Less than a year after moving to the US, the Duke of Sussex decided to make a bold solo statement on the state of affairs in his adopted country following the historic Capitol Hill protest by a pro-Trump mob, which left five people dead. While Harry, 36, has in the past publicly commented on issues affecting the US alongside his wife Meghan, 39, he struck a different, more certain tone, by speaking out about the violence without his wife to back him up.
Express.co.uk conducted an exclusive poll asking readers if Harry was right to brand the Capitol Hill incident “violent extremism”.
Eighty-three percent (3,252) said the duke was not right to make such comments.
Only 16 percent (534) supported Harry’s decision to speak out in such a decisive manner.
And just one percent (76) said they didn’t know.
In comments, many readers hit out at Harry for having a say on an issue so politically sensitive, particularly when the US is so polarised following last November’s election.
One person said Harry would do well to “stop interfering in foreign politics”.
A second reader accused Harry of adopting a different tune now than he did in the wake of violent riots last summer carried out by some supporters of the Black Lives Matter campaign.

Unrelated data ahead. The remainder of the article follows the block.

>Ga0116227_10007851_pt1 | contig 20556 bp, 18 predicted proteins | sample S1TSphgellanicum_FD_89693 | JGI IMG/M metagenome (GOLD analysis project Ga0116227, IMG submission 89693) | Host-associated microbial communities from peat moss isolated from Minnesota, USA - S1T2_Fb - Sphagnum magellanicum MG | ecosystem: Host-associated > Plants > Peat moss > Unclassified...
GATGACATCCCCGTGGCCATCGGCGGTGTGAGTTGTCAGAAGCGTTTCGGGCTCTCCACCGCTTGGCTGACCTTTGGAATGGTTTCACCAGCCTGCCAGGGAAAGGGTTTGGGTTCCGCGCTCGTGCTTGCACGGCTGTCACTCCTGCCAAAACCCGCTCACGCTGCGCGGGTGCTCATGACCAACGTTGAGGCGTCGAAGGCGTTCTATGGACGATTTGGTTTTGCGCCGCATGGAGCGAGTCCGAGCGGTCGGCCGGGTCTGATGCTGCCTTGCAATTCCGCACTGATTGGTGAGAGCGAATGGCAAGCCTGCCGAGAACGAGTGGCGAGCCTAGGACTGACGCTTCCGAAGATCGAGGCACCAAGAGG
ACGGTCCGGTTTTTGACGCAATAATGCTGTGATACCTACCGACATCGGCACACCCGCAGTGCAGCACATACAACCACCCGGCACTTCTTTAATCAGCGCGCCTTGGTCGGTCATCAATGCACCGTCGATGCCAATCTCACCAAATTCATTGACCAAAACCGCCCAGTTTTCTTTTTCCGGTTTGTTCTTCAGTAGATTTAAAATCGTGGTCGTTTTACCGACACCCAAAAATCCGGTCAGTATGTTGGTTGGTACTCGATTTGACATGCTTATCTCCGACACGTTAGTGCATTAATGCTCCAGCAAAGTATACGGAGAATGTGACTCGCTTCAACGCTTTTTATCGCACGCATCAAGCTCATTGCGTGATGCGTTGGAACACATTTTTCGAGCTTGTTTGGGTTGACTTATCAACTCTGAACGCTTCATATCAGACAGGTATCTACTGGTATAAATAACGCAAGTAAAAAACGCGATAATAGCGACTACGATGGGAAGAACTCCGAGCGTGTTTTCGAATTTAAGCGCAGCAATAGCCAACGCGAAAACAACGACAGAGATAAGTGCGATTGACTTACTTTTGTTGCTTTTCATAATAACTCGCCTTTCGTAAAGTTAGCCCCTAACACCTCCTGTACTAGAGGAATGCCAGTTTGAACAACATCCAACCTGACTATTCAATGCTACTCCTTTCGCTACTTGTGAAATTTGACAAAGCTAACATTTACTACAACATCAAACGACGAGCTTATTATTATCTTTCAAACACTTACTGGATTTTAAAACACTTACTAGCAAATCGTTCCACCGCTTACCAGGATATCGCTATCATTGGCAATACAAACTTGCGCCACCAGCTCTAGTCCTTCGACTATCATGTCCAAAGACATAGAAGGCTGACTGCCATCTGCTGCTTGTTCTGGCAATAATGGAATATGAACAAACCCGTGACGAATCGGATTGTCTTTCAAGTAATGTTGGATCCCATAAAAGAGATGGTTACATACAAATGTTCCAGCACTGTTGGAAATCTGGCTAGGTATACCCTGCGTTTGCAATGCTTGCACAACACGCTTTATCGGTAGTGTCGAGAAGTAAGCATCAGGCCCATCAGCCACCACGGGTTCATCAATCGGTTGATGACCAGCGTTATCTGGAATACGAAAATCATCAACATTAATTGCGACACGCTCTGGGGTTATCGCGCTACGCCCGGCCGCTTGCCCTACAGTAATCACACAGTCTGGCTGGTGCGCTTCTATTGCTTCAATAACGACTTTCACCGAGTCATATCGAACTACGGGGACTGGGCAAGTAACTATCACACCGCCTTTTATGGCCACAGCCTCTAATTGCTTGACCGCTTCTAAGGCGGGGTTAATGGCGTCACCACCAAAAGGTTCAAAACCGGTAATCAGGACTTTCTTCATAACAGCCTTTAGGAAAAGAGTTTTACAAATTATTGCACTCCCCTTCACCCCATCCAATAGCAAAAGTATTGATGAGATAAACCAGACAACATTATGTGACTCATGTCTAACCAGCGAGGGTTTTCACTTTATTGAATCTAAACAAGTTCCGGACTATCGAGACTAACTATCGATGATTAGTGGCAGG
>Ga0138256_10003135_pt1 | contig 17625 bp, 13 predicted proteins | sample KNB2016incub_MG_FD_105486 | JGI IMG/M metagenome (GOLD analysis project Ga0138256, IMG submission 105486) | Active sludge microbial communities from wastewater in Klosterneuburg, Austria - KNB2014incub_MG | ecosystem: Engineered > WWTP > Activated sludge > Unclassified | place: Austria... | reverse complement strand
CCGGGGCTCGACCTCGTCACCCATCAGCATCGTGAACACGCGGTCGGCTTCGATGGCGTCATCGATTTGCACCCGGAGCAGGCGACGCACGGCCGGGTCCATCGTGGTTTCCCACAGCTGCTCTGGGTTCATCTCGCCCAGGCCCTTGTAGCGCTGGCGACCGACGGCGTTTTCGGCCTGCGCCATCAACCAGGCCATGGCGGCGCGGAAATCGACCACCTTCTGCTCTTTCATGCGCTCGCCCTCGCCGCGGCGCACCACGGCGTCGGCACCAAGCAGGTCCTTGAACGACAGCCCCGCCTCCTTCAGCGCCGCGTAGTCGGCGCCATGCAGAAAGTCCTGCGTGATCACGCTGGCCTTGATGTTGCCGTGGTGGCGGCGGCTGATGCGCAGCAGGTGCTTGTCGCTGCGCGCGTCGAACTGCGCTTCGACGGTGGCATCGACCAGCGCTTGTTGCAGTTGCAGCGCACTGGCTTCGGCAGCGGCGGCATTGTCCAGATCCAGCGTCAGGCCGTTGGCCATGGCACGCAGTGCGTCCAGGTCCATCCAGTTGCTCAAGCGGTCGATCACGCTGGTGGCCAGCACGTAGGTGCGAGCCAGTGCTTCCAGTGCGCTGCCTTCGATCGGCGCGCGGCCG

The reader said: “He kept his mouth shut during BLM violence and destruction of public and private property so he should’ve kept it shut here as well.
They wrote: “Is Harry looking for American citizenship?”
Another said: “Strange that members of the Royal Family are now so keen to comment on globalist, woke, Left-wing narratives.
“If it becomes the new socialist elite against the people they are in trouble.”
The duke’s comments came just days after Joe Biden was sworn in as America’s 46th president, replacing Donald Trump.
He told the Fast Company website: “We have seen time and again what happens when the real-world cost of misinformation is disregarded.
“There is no way to downplay this.
“There was a literal attack on democracy in the United States, organised on social media, which is an issue of violent extremism.”
The poll ran from 12.15pm to 10.15pm on Saturday, January 23.
A total of 3,862 people took part.